Keeping track of banknotes in the wallet may seem painless to many, but I have always been bad at handling cash. When I lived in Dhaka, I used cash a lot, because 10 years ago, credit cards were not as widely used as they are today. Sometimes I used my debit card at stores that accepted it, but stopped after one giant retail chain charged my card twice for a set of shalwar kameez. I had to have a tedious phone conversation with my bank in order to get my money back. Long story short, 10 years ago, cash was more or less my only mode of making payments.
There were tonnes of troubles with using cash, however. For instance, I once left my wallet on an auto-rickshaw. My wallet had my address inside on a piece of paper, but whoever found it, did not care to return the wallet back. I called my bank right away and closed the debit card, but a few thousand takas of cash I had in there were gone forever.
I also almost always forgot how much money I had in my wallet. So if someone ever stole money from my wallet, they could rest assured that I would never find out that my money was missing.
Keeping track of cash was difficult, so was finding space in my wallet for the Tk 1 and Tk 5 coins. They sometimes fell out on streets and shop floors when I opened my wallet. I despised using cash for another reason — I found it difficult to accept old, dirty bills, and ripped bills that were repaired with tape. My wallet always had to have clean bills.
At the same time, I experienced this urge to wash hands every time I touched money. After all, paper money harbours bacteria, viruses, and even traces of illegal drugs; so of course I needed to wash my hands after I handled cash. But I assure you, I am not crazy, I only happen to have a mild obsession with hygiene.
Right after I moved to the US, I found out that paper bills in America were much cleaner.
Good news! But that did not mean that they were free of microbes. Paper money is dirty anywhere! On top of that, there was the need to keep track of four kinds of coins. No transaction was complete without giving or getting pennies, dimes, nickels or quarters.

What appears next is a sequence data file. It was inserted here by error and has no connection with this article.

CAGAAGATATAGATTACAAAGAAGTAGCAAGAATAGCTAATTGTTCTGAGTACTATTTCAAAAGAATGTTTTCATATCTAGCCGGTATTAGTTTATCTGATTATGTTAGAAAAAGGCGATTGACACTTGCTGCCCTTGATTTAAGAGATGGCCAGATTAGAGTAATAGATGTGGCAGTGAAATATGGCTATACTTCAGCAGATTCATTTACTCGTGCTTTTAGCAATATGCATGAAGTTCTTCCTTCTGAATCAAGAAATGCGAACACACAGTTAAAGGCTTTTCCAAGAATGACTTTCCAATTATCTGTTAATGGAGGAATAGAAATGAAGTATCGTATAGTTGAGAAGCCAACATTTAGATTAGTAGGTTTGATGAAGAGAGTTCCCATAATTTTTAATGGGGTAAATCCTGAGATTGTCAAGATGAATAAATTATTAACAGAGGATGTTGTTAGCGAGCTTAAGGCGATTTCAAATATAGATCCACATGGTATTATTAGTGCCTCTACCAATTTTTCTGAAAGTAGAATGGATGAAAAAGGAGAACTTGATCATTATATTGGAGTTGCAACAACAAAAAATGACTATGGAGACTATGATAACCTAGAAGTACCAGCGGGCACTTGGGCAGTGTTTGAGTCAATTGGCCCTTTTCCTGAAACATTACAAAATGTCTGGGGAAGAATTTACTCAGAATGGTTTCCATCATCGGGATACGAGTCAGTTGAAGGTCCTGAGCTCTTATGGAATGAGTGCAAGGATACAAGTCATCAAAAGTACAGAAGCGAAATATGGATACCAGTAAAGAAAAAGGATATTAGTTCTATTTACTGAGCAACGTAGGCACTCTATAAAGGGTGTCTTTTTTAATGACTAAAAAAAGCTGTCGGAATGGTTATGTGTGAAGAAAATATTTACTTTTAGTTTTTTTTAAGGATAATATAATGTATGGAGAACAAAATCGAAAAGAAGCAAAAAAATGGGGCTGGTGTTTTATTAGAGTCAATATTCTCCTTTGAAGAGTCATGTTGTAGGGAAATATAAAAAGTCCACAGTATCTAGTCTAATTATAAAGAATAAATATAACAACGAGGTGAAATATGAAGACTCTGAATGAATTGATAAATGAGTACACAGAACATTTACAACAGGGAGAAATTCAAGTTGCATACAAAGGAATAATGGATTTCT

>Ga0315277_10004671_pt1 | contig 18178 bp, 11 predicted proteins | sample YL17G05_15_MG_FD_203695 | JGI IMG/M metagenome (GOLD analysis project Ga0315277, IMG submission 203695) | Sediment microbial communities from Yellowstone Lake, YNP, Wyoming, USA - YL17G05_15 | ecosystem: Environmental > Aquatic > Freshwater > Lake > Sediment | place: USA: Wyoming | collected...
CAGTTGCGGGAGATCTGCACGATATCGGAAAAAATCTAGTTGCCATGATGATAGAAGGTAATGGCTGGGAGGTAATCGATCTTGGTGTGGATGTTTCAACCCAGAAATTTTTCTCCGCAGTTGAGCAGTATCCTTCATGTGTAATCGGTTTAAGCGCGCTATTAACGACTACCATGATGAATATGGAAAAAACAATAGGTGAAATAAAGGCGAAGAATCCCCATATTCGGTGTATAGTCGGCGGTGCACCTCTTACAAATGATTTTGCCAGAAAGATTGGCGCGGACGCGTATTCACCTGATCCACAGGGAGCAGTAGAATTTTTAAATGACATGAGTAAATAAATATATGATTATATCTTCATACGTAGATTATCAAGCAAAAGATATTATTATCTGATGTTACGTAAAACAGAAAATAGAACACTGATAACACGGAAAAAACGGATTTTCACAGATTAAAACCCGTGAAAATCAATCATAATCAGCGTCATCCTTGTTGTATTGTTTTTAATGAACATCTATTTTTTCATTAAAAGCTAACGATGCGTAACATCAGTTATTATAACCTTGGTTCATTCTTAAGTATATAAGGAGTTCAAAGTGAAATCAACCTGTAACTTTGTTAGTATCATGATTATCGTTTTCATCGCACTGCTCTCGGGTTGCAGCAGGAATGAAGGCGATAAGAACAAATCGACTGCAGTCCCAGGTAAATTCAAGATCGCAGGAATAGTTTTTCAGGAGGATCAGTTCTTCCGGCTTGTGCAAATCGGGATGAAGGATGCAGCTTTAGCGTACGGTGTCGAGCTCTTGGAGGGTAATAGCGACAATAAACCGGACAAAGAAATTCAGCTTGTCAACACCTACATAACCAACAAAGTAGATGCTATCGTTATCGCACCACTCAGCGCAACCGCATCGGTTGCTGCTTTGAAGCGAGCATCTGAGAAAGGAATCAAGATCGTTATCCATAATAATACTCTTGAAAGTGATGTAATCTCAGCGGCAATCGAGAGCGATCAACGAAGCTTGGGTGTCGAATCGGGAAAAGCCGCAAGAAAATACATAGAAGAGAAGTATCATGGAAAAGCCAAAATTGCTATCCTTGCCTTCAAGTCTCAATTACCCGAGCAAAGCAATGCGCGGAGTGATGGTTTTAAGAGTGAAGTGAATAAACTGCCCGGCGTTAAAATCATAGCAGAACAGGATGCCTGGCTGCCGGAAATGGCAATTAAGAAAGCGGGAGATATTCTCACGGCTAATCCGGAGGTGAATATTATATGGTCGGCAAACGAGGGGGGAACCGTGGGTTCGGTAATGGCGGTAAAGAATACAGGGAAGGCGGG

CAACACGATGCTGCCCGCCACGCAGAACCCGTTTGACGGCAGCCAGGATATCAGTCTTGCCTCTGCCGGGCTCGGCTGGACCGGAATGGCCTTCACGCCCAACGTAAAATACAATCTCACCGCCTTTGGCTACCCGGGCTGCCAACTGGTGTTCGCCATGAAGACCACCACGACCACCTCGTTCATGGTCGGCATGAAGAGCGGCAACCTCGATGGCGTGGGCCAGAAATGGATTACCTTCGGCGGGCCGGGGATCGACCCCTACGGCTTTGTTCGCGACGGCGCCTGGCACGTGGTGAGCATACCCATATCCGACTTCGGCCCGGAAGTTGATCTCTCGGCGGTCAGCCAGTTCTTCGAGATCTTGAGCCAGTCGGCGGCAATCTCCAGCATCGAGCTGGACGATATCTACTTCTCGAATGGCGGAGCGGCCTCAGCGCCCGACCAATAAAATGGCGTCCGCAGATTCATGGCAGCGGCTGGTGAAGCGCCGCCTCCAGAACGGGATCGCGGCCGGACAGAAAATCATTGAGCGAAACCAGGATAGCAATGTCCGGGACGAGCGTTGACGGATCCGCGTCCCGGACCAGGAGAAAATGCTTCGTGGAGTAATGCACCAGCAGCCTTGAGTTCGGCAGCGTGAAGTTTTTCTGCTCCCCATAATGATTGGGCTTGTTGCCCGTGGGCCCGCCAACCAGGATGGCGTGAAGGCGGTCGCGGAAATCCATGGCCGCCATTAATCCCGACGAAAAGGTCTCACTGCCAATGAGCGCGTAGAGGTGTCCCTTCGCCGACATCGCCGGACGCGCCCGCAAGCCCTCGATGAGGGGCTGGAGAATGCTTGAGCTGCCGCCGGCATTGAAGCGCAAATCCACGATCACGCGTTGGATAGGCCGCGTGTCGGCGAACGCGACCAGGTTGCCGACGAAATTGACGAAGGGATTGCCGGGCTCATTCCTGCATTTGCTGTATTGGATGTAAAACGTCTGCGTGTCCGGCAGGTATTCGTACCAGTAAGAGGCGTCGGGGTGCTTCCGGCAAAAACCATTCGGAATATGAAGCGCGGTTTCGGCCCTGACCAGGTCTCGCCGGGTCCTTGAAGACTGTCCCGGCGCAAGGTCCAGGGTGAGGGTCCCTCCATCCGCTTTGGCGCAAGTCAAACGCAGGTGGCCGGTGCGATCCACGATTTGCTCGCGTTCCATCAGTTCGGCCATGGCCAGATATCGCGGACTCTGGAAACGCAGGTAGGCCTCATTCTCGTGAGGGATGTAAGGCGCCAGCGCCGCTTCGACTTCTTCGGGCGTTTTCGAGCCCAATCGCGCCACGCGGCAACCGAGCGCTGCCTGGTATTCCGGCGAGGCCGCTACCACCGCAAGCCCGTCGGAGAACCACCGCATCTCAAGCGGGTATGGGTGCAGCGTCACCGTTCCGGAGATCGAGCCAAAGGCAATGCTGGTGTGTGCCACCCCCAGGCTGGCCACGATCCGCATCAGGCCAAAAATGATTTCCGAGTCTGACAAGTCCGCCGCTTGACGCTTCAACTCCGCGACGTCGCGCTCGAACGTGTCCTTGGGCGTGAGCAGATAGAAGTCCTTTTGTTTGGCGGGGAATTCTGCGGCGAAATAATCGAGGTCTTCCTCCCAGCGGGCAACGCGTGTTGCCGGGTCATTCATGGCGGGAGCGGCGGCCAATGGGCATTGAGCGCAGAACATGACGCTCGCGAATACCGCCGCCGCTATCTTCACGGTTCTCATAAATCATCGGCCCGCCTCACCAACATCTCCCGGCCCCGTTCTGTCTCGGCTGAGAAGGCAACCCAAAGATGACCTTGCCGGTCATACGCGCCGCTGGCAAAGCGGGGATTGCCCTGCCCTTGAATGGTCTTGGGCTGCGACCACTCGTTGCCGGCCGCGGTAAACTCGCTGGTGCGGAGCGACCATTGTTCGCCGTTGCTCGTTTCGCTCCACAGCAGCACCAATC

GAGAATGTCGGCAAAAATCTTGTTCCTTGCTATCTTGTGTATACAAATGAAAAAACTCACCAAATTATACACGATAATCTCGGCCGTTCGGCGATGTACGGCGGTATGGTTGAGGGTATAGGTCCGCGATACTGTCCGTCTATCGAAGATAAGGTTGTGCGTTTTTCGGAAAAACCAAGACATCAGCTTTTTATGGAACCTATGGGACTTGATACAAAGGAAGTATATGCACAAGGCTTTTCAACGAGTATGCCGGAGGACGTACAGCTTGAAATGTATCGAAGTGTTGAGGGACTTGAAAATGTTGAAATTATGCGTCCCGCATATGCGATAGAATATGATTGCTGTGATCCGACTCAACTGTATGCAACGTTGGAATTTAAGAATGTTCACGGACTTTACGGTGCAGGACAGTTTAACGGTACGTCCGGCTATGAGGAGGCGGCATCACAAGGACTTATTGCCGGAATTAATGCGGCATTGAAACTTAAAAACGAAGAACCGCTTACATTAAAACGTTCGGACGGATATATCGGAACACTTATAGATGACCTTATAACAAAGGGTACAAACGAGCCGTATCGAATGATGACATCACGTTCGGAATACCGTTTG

Price tags read $11.63, $25.80, $49.99, etc. I was more confused than ever. Because it took me forever to count loose change and pay shopkeepers, I began to collect them in my handbag, and later in a jar at home. I did not use my debit card much because they are not protected like credit cards. If a debit card is ever compromised, the consequences could be severe.
I remember my first credit card, which was from a federal credit union in Minnesota. I never went back to cash after that. Plastic money is what I use now to make payments everywhere. I do carry some cash with me for emergencies, but that's all. I no longer have to worry about dirty or taped bills. I also do not have to calculate how many bills and coins together make figures, such as $56.61 and $104.02.
But the problem with using credit cards is, you often spend without thinking. The total absence of paper money sometimes makes you spend more than you need. Because cash is real and there is a tangible value attached to it, we use it cautiously, unlike a credit card, where your balance becomes visible only when you log into your bank account.
After I missed paying a credit card bill one time and overspent on a few occasions, I told myself that I had to be disciplined if I wanted the comfort of a credit card in my life. So yes, credit cards have taught me about financial discipline. It also saved me from bacteria and other pathogens that came with paper money every day, not to mention the inconvenience of counting coins!